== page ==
"Argon" can be considered to be an important work involving sociolinguistics, even if the author did not necessarily want to incorporate this particular field in his book. The unripe nature Levi used to describe how the Jewish population came into Italy can be frequently observed throughout the first chapter. Particularly, the fact that he considered most Jews in Italy to come from Spain is proof that he tended to be prejudiced in his writing. Although Sephardic Jews have a long history behind them, it does not mean that all Jews from western and central Europe were initially located in Spain.

Levi's profession as a chemist can be observed throughout the book, and even if he relates to other domains (such as sociolinguistics), it is obvious that he has a tendency to create a link between everything he comes across and chemistry. Language and chemistry are interconnected, as Levi describes the phenomenon. From the very first phrases of "Argon," readers are presented with the information that all the names of noble gases have their origins in the Greek dialect (neon -- the new, krypton (the hidden), xenon (the alien), and argon (the inactive)).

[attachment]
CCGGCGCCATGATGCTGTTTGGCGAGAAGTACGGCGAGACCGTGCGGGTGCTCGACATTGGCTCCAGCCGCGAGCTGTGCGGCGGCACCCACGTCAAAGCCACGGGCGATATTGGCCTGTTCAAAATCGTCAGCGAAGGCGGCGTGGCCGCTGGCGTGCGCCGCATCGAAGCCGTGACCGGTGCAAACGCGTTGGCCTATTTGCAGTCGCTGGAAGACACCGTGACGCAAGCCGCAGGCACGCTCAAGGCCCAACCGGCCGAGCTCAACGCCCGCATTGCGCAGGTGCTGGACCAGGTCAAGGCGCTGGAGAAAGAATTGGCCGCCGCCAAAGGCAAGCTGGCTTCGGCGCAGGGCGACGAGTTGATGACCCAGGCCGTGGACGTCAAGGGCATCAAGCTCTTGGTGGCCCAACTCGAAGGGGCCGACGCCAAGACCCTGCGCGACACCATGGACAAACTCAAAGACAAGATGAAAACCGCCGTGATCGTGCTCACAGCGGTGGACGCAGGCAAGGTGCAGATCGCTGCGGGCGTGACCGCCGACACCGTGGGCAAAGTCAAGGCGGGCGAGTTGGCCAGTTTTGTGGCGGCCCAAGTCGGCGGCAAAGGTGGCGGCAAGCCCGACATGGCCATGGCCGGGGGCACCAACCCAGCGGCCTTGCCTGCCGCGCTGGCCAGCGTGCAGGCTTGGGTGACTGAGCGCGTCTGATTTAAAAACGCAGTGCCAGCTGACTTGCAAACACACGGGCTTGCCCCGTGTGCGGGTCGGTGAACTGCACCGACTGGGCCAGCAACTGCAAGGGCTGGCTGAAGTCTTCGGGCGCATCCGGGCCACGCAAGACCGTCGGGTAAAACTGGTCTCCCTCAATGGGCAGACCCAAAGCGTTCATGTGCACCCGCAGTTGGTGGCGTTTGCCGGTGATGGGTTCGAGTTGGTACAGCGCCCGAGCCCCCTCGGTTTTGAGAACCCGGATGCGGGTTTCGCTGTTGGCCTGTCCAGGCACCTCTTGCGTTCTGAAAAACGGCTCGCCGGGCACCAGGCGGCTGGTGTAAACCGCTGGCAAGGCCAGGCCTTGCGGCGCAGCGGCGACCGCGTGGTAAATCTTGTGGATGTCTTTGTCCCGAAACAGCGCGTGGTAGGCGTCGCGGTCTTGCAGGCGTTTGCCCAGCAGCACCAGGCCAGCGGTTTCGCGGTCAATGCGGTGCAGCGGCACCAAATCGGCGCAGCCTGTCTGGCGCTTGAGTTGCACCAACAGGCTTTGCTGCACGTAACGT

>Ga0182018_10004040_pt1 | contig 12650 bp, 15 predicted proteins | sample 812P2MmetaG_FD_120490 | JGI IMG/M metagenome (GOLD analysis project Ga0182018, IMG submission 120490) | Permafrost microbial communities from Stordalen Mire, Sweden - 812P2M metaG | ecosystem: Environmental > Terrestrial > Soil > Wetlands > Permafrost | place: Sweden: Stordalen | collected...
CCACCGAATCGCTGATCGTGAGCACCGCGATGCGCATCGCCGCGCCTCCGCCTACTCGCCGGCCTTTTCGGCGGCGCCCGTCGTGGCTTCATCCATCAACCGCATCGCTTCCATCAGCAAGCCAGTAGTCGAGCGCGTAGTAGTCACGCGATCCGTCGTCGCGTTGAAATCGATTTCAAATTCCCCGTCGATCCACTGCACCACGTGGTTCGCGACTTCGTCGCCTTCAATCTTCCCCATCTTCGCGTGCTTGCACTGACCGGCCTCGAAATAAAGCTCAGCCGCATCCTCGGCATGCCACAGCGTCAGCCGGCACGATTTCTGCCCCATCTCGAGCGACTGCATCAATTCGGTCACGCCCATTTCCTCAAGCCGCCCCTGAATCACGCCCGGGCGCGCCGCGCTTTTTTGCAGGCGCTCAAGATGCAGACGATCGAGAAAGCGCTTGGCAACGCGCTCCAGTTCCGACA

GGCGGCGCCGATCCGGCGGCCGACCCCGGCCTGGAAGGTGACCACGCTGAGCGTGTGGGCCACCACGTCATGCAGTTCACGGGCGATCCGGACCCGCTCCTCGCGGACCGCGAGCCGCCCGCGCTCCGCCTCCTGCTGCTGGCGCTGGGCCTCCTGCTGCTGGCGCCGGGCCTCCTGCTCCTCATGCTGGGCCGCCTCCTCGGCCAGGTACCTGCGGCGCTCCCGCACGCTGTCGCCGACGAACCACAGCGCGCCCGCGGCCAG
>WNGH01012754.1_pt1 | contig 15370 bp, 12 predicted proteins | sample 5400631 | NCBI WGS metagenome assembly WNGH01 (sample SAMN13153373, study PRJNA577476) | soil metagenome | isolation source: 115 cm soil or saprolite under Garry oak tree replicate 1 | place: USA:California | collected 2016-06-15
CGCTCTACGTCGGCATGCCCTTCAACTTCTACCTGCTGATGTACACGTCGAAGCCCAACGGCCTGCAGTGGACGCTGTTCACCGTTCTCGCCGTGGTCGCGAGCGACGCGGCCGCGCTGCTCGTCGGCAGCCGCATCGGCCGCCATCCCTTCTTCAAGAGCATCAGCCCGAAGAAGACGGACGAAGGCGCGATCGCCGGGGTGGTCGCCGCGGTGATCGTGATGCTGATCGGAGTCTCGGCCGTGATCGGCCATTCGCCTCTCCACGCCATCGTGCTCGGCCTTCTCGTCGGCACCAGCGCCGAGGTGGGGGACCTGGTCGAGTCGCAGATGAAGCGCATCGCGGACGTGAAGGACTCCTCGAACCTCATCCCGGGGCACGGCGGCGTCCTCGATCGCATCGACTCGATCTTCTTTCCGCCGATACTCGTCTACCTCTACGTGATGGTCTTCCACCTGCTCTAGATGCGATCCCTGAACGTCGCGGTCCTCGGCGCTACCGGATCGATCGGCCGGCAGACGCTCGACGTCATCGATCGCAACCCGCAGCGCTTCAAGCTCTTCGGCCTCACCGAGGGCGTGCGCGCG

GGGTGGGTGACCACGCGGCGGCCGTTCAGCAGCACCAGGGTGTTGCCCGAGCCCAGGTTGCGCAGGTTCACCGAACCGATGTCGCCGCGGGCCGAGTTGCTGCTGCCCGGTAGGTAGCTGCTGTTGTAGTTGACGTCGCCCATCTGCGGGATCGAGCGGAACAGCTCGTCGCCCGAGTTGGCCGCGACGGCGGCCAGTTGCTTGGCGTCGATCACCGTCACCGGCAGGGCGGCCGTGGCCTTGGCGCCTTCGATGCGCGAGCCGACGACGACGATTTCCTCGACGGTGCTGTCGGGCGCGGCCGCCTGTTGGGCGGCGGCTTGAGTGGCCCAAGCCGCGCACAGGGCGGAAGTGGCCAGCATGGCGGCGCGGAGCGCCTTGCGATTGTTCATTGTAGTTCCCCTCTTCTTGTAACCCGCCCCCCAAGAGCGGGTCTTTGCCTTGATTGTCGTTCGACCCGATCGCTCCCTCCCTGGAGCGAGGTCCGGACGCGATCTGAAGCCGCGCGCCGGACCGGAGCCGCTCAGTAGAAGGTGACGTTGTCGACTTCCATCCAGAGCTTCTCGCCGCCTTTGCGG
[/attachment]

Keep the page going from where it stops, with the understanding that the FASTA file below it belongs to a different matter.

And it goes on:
The Judeo-Piedmontan Jewish population is considered to reside in Italy for several centuries. However, Italians, and most of Europeans according to Levi, have little information regarding the ethnic minority. Thus, "Argon" can be considered to be a proper name for the first chapter of the book, considering that it relates to Judeo-Piedmontan history. This assumption is backed up by the concept that Argon is a gas that does not hinder with any chemical reaction, and does not have the ability to combine with other chemical elements. This makes the gas's properties somewhat similar to the Jewish population in the Italian Piedmontan region, bearing in mind that the ethnic minority did not a make a name for itself. As the action gradually advances in each of the short stories, the readers are likely to realize how chemical elements are connected to the narration. In most cases the connection is purely metaphorical.